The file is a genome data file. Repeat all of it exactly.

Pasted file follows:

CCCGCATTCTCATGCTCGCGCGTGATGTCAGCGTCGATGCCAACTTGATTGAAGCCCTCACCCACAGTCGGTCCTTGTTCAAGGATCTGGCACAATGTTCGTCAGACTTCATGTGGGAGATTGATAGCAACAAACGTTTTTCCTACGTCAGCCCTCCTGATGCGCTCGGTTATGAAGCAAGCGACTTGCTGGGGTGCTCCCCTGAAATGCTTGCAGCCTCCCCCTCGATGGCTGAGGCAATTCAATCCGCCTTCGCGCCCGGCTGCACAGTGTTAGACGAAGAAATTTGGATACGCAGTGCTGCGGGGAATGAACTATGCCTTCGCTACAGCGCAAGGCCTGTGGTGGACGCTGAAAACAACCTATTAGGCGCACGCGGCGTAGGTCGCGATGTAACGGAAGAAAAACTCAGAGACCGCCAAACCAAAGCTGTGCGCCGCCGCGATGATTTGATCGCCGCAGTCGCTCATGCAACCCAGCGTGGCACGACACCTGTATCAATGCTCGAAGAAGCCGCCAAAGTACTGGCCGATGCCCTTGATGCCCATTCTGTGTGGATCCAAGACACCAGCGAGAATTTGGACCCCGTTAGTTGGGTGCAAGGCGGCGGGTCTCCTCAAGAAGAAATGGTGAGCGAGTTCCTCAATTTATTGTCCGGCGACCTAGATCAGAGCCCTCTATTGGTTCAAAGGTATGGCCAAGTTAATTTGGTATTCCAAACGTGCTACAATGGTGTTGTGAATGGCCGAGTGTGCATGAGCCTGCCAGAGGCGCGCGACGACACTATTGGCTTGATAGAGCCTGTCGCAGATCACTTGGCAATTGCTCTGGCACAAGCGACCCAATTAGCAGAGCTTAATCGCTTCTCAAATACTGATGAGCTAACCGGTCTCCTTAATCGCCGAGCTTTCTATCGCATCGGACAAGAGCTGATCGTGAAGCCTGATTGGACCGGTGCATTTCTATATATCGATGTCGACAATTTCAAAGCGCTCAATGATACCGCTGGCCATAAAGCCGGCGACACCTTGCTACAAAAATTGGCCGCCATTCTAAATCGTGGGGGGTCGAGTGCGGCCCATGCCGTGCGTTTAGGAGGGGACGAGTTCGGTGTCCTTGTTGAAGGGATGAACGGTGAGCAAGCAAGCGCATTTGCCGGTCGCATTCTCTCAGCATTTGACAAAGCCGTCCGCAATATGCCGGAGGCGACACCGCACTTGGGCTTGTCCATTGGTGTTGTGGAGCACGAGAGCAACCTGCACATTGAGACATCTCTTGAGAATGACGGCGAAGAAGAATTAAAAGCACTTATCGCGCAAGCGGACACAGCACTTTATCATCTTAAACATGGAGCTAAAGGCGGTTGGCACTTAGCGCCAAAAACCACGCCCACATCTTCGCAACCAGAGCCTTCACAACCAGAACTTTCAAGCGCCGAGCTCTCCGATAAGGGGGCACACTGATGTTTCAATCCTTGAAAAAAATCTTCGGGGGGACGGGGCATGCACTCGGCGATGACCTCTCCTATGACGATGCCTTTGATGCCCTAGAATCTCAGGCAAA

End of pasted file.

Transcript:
CCCGCATTCTCATGCTCGCGCGTGATGTCAGCGTCGATGCCAACTTGATTGAAGCCCTCACCCACAGTCGGTCCTTGTTCAAGGATCTGGCACAATGTTCGTCAGACTTCATGTGGGAGATTGATAGCAACAAACGTTTTTCCTACGTCAGCCCTCCTGATGCGCTCGGTTATGAAGCAAGCGACTTGCTGGGGTGCTCCCCTGAAATGCTTGCAGCCTCCCCCTCGATGGCTGAGGCAATTCAATCCGCCTTCGCGCCCGGCTGCACAGTGTTAGACGAAGAAATTTGGATACGCAGTGCTGCGGGGAATGAACTATGCCTTCGCTACAGCGCAAGGCCTGTGGTGGACGCTGAAAACAACCTATTAGGCGCACGCGGCGTAGGTCGCGATGTAACGGAAGAAAAACTCAGAGACCGCCAAACCAAAGCTGTGCGCCGCCGCGATGATTTGATCGCCGCAGTCGCTCATGCAACCCAGCGTGGCACGACACCTGTATCAATGCTCGAAGAAGCCGCCAAAGTACTGGCCGATGCCCTTGATGCCCATTCTGTGTGGATCCAAGACACCAGCGAGAATTTGGACCCCGTTAGTTGGGTGCAAGGCGGCGGGTCTCCTCAAGAAGAAATGGTGAGCGAGTTCCTCAATTTATTGTCCGGCGACCTAGATCAGAGCCCTCTATTGGTTCAAAGGTATGGCCAAGTTAATTTGGTATTCCAAACGTGCTACAATGGTGTTGTGAATGGCCGAGTGTGCATGAGCCTGCCAGAGGCGCGCGACGACACTATTGGCTTGATAGAGCCTGTCGCAGATCACTTGGCAATTGCTCTGGCACAAGCGACCCAATTAGCAGAGCTTAATCGCTTCTCAAATACTGATGAGCTAACCGGTCTCCTTAATCGCCGAGCTTTCTATCGCATCGGACAAGAGCTGATCGTGAAGCCTGATTGGACCGGTGCATTTCTATATATCGATGTCGACAATTTCAAAGCGCTCAATGATACCGCTGGCCATAAAGCCGGCGACACCTTGCTACAAAAATTGGCCGCCATTCTAAATCGTGGGGGGTCGAGTGCGGCCCATGCCGTGCGTTTAGGAGGGGACGAGTTCGGTGTCCTTGTTGAAGGGATGAACGGTGAGCAAGCAAGCGCATTTGCCGGTCGCATTCTCTCAGCATTTGACAAAGCCGTCCGCAATATGCCGGAGGCGACACCGCACTTGGGCTTGTCCATTGGTGTTGTGGAGCACGAGAGCAACCTGCACATTGAGACATCTCTTGAGAATGACGGCGAAGAAGAATTAAAAGCACTTATCGCGCAAGCGGACACAGCACTTTATCATCTTAAACATGGAGCTAAAGGCGGTTGGCACTTAGCGCCAAAAACCACGCCCACATCTTCGCAACCAGAGCCTTCACAACCAGAACTTTCAAGCGCCGAGCTCTCCGATAAGGGGGCACACTGATGTTTCAATCCTTGAAAAAAATCTTCGGGGGGACGGGGCATGCACTCGGCGATGACCTCTCCTATGACGATGCCTTTGATGCCCTAGAATCTCAGGCAAA